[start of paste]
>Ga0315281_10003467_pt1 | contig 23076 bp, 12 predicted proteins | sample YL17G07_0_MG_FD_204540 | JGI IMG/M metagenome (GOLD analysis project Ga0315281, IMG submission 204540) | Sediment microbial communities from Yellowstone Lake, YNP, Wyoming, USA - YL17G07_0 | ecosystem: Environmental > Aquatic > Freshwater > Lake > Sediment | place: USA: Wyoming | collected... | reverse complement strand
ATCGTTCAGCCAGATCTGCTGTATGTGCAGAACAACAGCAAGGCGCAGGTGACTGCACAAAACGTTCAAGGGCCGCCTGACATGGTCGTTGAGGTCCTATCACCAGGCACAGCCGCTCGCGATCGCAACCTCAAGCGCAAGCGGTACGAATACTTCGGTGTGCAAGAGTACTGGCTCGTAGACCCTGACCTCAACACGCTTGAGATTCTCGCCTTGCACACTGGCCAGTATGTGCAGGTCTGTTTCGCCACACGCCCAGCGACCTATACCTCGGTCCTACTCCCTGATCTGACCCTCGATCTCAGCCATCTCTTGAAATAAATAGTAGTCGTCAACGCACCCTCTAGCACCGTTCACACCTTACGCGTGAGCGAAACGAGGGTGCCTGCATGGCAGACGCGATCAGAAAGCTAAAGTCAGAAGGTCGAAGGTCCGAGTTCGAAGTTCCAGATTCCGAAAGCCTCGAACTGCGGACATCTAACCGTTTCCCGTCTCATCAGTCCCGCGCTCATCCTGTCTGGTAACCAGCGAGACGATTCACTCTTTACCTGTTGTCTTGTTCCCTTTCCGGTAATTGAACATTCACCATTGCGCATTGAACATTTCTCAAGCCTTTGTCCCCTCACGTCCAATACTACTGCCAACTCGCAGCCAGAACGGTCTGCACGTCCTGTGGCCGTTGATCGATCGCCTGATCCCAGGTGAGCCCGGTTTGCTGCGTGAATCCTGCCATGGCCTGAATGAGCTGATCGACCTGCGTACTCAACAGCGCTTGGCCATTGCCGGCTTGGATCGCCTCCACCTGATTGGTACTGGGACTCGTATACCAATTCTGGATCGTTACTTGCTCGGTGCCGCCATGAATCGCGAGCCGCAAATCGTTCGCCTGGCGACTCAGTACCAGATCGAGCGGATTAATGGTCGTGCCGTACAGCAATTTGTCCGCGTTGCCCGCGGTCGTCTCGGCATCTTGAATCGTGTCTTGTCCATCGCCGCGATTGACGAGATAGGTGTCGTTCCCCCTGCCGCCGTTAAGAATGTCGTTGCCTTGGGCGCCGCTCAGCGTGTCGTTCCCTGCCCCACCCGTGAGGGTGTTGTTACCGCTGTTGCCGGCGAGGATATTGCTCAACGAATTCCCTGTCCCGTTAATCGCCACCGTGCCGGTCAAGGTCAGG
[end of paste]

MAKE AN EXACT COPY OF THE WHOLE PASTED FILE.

>Ga0315281_10003467_pt1 | contig 23076 bp, 12 predicted proteins | sample YL17G07_0_MG_FD_204540 | JGI IMG/M metagenome (GOLD analysis project Ga0315281, IMG submission 204540) | Sediment microbial communities from Yellowstone Lake, YNP, Wyoming, USA - YL17G07_0 | ecosystem: Environmental > Aquatic > Freshwater > Lake > Sediment | place: USA: Wyoming | collected... | reverse complement strand
ATCGTTCAGCCAGATCTGCTGTATGTGCAGAACAACAGCAAGGCGCAGGTGACTGCACAAAACGTTCAAGGGCCGCCTGACATGGTCGTTGAGGTCCTATCACCAGGCACAGCCGCTCGCGATCGCAACCTCAAGCGCAAGCGGTACGAATACTTCGGTGTGCAAGAGTACTGGCTCGTAGACCCTGACCTCAACACGCTTGAGATTCTCGCCTTGCACACTGGCCAGTATGTGCAGGTCTGTTTCGCCACACGCCCAGCGACCTATACCTCGGTCCTACTCCCTGATCTGACCCTCGATCTCAGCCATCTCTTGAAATAAATAGTAGTCGTCAACGCACCCTCTAGCACCGTTCACACCTTACGCGTGAGCGAAACGAGGGTGCCTGCATGGCAGACGCGATCAGAAAGCTAAAGTCAGAAGGTCGAAGGTCCGAGTTCGAAGTTCCAGATTCCGAAAGCCTCGAACTGCGGACATCTAACCGTTTCCCGTCTCATCAGTCCCGCGCTCATCCTGTCTGGTAACCAGCGAGACGATTCACTCTTTACCTGTTGTCTTGTTCCCTTTCCGGTAATTGAACATTCACCATTGCGCATTGAACATTTCTCAAGCCTTTGTCCCCTCACGTCCAATACTACTGCCAACTCGCAGCCAGAACGGTCTGCACGTCCTGTGGCCGTTGATCGATCGCCTGATCCCAGGTGAGCCCGGTTTGCTGCGTGAATCCTGCCATGGCCTGAATGAGCTGATCGACCTGCGTACTCAACAGCGCTTGGCCATTGCCGGCTTGGATCGCCTCCACCTGATTGGTACTGGGACTCGTATACCAATTCTGGATCGTTACTTGCTCGGTGCCGCCATGAATCGCGAGCCGCAAATCGTTCGCCTGGCGACTCAGTACCAGATCGAGCGGATTAATGGTCGTGCCGTACAGCAATTTGTCCGCGTTGCCCGCGGTCGTCTCGGCATCTTGAATCGTGTCTTGTCCATCGCCGCGATTGACGAGATAGGTGTCGTTCCCCCTGCCGCCGTTAAGAATGTCGTTGCCTTGGGCGCCGCTCAGCGTGTCGTTCCCTGCCCCACCCGTGAGGGTGTTGTTACCGCTGTTGCCGGCGAGGATATTGCTCAACGAATTCCCTGTCCCGTTAATCGCCACCGTGCCGGTCAAGGTCAGG